Implementing clinic-wide depression screening for pediatric diabetes: An initiative to improve healthcare processes.

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DOI: 10.1111/pedi.12886


OBJECTIVE: Youth with type 1 diabetes (T1D) endorse high rates of depressive symptoms, which can significantly impair self-management, glycemic control, and quality of life. Current guidelines recommend annual depression screening for all adolescents with T1D, but few models exist to implement screening procedures across clinics in this population. The primary aim of this project was to increase depression screening from 0% to 80% in four clinics, and to describe the structured quality improvement process to reach this goal.

METHODS: All patients aged 12 to 21 years old with T1D at four participating clinics in a Midwestern hospital system were eligible to participate. Using a two-stage process, patients were administered the Patient Health Questionnaire (PHQ-2 plus PHQ-9 if positive) annually. Rates of depression screening by clinic site, rates of positive depression screens, social worker documentation of follow-up care, and associations with diabetes-related health outcomes were analyzed.

RESULTS: Over 2 years, average depression screening rates increased from 0% to 75% across all clinics, and 89% of patients with a positive screen met with a social worker for a targeted mental health assessment. At initial screening, 7.6% of patients screened positive for at-risk depressive symptoms on the PHQ-2 and from that group, 6.7% additionally screened positive on the PHQ-9.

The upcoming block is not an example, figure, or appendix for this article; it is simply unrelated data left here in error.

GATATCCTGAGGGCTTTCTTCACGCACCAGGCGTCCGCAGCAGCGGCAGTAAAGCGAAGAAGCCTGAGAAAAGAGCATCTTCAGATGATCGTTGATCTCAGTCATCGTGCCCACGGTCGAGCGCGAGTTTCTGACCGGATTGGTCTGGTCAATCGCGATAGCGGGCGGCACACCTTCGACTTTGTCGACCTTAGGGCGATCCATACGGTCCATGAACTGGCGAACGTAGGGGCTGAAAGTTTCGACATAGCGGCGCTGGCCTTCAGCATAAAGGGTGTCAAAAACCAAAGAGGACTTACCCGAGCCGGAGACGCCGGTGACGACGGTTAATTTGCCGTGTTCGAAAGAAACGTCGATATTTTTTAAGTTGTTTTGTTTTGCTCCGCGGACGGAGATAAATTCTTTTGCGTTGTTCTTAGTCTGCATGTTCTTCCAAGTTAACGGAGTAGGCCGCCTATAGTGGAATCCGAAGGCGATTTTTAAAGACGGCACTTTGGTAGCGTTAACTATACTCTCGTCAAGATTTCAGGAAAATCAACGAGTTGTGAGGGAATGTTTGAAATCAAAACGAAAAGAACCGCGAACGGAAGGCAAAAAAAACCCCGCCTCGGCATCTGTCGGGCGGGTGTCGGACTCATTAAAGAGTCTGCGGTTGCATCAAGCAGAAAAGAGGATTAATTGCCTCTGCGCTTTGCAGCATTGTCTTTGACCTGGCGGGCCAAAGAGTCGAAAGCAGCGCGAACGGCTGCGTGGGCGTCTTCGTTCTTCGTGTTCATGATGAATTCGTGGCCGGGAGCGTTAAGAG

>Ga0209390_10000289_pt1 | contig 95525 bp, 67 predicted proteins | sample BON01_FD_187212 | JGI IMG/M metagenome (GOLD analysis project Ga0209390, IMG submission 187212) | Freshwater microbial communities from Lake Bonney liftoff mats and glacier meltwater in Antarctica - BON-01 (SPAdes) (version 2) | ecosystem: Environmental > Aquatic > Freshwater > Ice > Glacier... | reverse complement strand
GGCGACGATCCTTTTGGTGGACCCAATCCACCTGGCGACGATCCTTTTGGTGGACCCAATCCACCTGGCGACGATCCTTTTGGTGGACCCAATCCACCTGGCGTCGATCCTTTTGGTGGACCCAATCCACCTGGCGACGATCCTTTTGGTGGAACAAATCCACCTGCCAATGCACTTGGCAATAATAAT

CONCLUSIONS: Annual depression screenings were feasibly implemented across four clinics and the use of real-time data listening and automated processes facilitated successful implementation. Future directions include further automation, targeted training and billing mechanisms, dissemination to non-metropolitan clinics, and further assessment of depression screening tools for adolescents with T1D.

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Pediatric diabetes





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MeSH Keywords

Adolescent; Adult; Age of Onset; Ambulatory Care Facilities; Child; Depression; Diabetes Mellitus, Type 1; Female; Health Plan Implementation; Humans; Male; Mass Screening; Pediatrics; Program Evaluation; Quality Improvement; Surveys and Questionnaires; Young Adult


adolescent; depression; patient health questionnaire; type 1 diabetes mellitus

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